United States District Court, D. Idaho
MEMORANDUM DECISION AND ORDER
LYNN WINMILL, U.S. DISTRICT COURT JUDGE.
Court has before it Defendant Millennium Health LLC's
Motion to Dismiss (Dkt. 36); Defendant Dennis Stokes'
Motion to Strike (Dkt. 61); Defendant Scott Laney's
Motion for Summary Judgment (Dkt. 77); and Plaintiff Tyrell
Curtis Erlebach's Motion to Amend/Correct Complaint
(107). For the reasons explained below, the Court will grant
Defendant Millennium Health LLC's Motion to Dismiss,
grant Defendant Dennis Stokes' Motion to Strike, deny
Defendant's Scott Laney's Motion for Summary Judgment
as premature, and grant in part and deny in part
Plaintiff's Motion to Amend/Correct Complaint.
Tyrell Curtis Erlebach (“Plaintiff”) is a former
licensed physician's assistant specializing in providing
physician assistant services in cardiac
surgery. FAC, ¶ 33, Dkt. 107-1. In
January of 2016, Plaintiff was charged in connection with a
domestic disturbance in State v. Erlebach, Payette
County Case Number CR 2016-0154. Id., ¶ 34.
Plaintiff posted a bond in the amount of $200, 000 for his
pretrial release. Id., ¶ 38. As a condition of
his release, Plaintiff was required to report to the Payette
County Misdemeanor Probation Office and follow release
conditions which included not consuming or possessing
alcoholic beverages and submitting to testing for alcohol
and/or drugs as required by his probation officer.
time of Plaintiff's release from jail, Defendant Payette
County had a contract with Indianhead Resources, LLC pursuant
to which Indianhead promised to “perform all
supervision duties for persons with pretrial release
conditions as ordered by a judge in Payette County.”
Id., ¶ 39.2. Such supervision duties included,
but were not limited to, signing people up for drug and/or
alcohol testing, referring such individuals to an appropriate
facility, monitoring the reports of drug and/or alcohol
testing, and reporting any failed drug or alcohol tests to
the Court. Id. Defendant Dennis Stokes, through his
corporation Indianhead Resources, served as the Misdemeanor
Probation Officer for Payette County. Id., ¶
41. Plaintiff alleges Stokes in turn contracted with
Defendant K & K Treatment to provide random drug and
alcohol testing of the individuals Stokes referred.
Id., ¶ 64.
not clear from the FAC precisely what services K & K
Treatment agreed to provide to either Indianhead Resources or
to Payette County. However, upon his release from detention
in early 2016, Stokes referred Plaintiff to K & K
Treatment to provide urine samples for drug and alcohol
analysis. Id., ¶ 138. Plaintiff went to a K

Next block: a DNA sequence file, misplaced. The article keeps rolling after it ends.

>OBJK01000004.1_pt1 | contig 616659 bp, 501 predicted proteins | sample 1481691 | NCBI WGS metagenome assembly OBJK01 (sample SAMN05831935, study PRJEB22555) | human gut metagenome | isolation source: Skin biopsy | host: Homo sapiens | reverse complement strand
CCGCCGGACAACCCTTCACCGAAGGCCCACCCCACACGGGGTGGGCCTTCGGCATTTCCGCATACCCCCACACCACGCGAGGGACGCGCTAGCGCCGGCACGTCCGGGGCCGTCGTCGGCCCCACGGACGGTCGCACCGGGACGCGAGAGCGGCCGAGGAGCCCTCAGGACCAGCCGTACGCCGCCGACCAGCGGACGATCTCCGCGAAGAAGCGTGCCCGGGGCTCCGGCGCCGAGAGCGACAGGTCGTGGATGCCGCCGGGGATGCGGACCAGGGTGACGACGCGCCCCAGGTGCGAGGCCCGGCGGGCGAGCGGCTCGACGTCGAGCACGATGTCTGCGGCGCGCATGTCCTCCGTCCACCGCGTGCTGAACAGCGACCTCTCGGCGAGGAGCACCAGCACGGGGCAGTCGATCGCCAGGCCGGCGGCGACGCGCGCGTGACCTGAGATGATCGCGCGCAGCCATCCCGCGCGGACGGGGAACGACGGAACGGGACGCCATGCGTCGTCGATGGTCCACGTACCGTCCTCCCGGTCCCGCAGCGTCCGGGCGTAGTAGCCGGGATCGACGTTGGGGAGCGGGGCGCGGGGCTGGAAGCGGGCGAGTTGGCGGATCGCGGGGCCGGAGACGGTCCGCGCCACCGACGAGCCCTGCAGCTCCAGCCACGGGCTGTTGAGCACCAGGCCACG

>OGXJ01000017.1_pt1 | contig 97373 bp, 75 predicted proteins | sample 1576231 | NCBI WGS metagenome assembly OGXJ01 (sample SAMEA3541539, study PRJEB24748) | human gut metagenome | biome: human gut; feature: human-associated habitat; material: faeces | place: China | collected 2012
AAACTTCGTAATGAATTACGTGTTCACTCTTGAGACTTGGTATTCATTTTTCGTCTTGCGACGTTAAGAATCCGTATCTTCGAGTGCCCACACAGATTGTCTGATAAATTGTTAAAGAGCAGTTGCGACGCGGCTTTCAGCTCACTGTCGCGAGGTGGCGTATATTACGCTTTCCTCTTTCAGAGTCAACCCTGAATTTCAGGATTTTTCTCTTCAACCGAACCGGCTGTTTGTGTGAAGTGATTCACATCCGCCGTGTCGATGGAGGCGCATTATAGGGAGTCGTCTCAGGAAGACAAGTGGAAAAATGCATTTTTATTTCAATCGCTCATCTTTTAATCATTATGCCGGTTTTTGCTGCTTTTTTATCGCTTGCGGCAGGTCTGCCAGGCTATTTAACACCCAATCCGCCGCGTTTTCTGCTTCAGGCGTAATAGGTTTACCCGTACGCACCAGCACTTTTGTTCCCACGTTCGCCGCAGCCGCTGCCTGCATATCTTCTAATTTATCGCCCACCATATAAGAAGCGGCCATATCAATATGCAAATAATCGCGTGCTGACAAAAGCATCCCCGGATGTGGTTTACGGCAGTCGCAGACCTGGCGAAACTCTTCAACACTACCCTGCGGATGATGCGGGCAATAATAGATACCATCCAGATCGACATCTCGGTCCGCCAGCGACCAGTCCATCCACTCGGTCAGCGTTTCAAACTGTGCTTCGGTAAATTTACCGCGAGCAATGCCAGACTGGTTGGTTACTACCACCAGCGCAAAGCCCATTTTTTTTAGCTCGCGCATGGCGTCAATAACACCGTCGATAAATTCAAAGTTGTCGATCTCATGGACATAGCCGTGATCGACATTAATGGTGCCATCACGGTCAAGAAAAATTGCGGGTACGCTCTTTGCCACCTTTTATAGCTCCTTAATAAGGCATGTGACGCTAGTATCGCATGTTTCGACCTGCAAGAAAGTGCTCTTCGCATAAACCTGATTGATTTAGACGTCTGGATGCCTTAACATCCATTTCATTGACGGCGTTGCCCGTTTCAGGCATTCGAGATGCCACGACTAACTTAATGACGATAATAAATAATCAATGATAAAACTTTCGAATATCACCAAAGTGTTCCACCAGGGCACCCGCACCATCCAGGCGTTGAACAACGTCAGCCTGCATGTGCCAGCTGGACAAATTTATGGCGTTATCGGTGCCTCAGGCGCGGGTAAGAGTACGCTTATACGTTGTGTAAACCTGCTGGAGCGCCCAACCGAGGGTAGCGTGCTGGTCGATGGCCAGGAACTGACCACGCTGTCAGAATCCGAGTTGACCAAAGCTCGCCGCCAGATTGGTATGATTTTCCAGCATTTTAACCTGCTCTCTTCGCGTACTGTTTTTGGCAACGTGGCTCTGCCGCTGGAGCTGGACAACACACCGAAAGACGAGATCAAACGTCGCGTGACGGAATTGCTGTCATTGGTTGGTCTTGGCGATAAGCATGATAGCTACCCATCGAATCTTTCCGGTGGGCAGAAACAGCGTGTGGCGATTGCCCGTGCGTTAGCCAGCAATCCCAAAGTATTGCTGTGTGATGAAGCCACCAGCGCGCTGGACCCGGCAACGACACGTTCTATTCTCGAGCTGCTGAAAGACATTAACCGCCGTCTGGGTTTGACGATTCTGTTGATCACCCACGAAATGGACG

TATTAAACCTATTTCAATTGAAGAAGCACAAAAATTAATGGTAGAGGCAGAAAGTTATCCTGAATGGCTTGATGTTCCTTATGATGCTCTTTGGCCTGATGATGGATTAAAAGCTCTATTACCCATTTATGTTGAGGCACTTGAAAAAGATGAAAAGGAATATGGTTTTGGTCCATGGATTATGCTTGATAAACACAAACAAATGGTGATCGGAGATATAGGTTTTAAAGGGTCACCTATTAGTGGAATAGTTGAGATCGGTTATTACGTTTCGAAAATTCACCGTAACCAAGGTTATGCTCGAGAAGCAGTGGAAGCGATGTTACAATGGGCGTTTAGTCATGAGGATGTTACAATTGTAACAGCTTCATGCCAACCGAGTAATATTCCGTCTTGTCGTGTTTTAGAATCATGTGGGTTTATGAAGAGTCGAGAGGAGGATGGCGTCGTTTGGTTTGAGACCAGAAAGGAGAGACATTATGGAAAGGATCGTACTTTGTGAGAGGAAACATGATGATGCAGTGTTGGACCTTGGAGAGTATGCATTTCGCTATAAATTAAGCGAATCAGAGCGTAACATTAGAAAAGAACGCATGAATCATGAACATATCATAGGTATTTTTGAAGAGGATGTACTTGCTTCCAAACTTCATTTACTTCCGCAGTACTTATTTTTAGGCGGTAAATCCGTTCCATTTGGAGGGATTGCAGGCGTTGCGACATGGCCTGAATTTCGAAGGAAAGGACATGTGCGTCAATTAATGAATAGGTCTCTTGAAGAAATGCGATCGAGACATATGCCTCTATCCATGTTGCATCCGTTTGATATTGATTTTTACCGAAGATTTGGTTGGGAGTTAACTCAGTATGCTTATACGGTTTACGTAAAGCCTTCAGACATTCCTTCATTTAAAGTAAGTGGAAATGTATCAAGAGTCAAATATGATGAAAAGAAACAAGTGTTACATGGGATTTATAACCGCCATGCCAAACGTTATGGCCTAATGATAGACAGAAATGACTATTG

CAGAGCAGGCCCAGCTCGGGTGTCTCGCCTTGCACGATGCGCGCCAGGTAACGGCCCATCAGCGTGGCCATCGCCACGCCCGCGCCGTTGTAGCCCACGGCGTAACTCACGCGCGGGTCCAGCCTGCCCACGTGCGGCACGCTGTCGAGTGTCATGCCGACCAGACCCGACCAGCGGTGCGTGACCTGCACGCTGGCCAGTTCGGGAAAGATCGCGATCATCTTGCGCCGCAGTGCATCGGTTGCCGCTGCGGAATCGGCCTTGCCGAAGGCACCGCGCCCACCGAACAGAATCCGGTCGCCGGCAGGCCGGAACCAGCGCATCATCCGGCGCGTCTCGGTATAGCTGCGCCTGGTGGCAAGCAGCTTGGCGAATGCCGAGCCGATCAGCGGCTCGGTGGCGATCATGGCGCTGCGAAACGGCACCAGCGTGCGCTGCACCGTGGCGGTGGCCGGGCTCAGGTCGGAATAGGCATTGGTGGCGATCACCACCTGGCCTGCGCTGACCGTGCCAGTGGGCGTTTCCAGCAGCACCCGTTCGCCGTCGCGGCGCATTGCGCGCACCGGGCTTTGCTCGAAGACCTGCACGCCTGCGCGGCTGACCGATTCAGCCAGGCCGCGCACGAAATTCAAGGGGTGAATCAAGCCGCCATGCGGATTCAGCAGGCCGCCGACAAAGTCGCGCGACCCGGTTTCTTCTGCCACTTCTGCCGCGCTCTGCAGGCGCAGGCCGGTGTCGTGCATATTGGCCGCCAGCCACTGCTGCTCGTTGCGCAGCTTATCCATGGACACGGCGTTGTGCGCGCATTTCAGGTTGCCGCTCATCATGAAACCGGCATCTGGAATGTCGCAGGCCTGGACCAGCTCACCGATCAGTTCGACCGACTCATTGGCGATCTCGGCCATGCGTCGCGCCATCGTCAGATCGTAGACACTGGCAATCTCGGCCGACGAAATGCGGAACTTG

& K Treatment facility to provide urine samples on
January 25, February 4, February 8, February 26, March 3, and
April 14, 2016. Id., Ex. 2, p. 2. K & K
Treatment sent Plaintiff's urine samples from each of
these dates to Defendant Pinnacle Laboratory Services for
evaluation and analysis. Id. Although each of his
previous reports had been negative, Pinnacle Laboratory
Services reported Plaintiff's urine sample from April 14,
2016 tested positive for alcohol. Id. Specifically,
Pinnacle Laboratory Services reported positive findings for
ethyl glucuronide and ethyl sulfate. Id. Ethyl
glucuronide and ethyl sulfate are minor metabolites of
alcohol found in both blood and urine up to 36 hours after
alcohol consumption. Id., p. 3.
results of Plaintiff's April 14, 2016 urinalysis were
reported to Defendant Stokes, who then conveyed the results
to the Payette County Prosecuting Attorney's office.
FAC, ¶ 62. The Payette County Sheriff's
Office and Payette County District Court were also notified
of Plaintiff's “positive” alcohol test, and
Plaintiff was ultimately arrested and incarcerated for
failure to comply with his conditions of pretrial release.
Id., ¶ 159. Plaintiff alleges he was forced to
post a second bond and suffered injury to his reputation
caused by one or more stories reported in the local newspaper
regarding his alleged failure to comply with the conditions
of his supervised release. Id., ¶ 161.
Plaintiff also alleges he was ultimately barred from
practicing his profession as a physician's associate as
“a direct and proximate result” of the
“acts and omissions of the Defendants.”
Id., ¶ 214.
that Pinnacle Laboratory Services' report was a
“false positive, ” Plaintiff immediately hired
Willamette Valley Forensics to review Pinnacle Laboratory
Services' results. Willamette Valley Forensics'
report suggests the analysis conducted by Pinnacle Laboratory
Services was not scientifically reliable because: (1) the
cutoff level utilized by Pinnacle Laboratory Services was
inappropriate to use as a tool to evaluate alcohol
consumption and could lead to misinterpretation; (2) Pinnacle
Laboratory Services did not report an error rate as commonly
provided by accredited laboratories; (3) Plaintiff's
“positive” values of ethyl glucuronide and ethyl
sulfate represented trace levels of alcohol; (4) such
“positive” values also represented levels below
the laboratory's instrument capabilities to produce
credible results; (5) use of chemical products such as
vanilla extract, hygiene products, mouthwash, or cough syrup
will also produce trace levels of ethyl glucuronide and ethyl
sulfate; (6) the levels reported for Plaintiff's specimen
were consistent with his use of common household products
such as hand sanitizer, aftershave and vitamins, which can be
absorbed through dermal tissues or inhalation and can be
misinterpreted as alcohol ingestion resulting in a false
positive; and (7) laboratory reports must be interpreted by a
qualified medical individual or toxicologist. Id.,
Ex. 2, p. 7.
Plaintiff criticizes Pinnacle Laboratory Services and its
report for each of these errors, the last is key to the
inclusion of Millennium Health as a defendant in this action.
To ensure scientific reliability, the Willamette Valley
Forensics report indicates that lab reports like those issued
by Pinnacle Laboratory Services must be reviewed by a
qualified medical individual or toxicologist. Id.
Like Pinnacle Laboratory Services, Millennium Health provides
analysis of, and reporting on, urine samples provided for
forensic drug and alcohol testing. FAC, ¶ 65.
On April 2, 2015, K & K Treatment registered as a new
client with Millennium Health. Id., Ex. 1, p. 1.
Prior to this registration, Plaintiff alleges Defendant Scott
Laney, an employee of Millennium Health, advised K & K
Treatment that he knew Alisha Phillips, a family nurse
practitioner working in Payette, and suggested that Phillips
could serve as K & K Treatment's medical director.
FAC, ¶ 68. Laney agreed to contact Phillips to
see if she would be interested in this role, but purportedly
failed to do so. Id. Nevertheless, Laney represented
to K & K Treatment that Phillips had agreed to act as K
& K Treatment's authorized medical provider.
Id. The April 2, 2015 New Client Registration form
between Millennium Health and K & K Treatment designated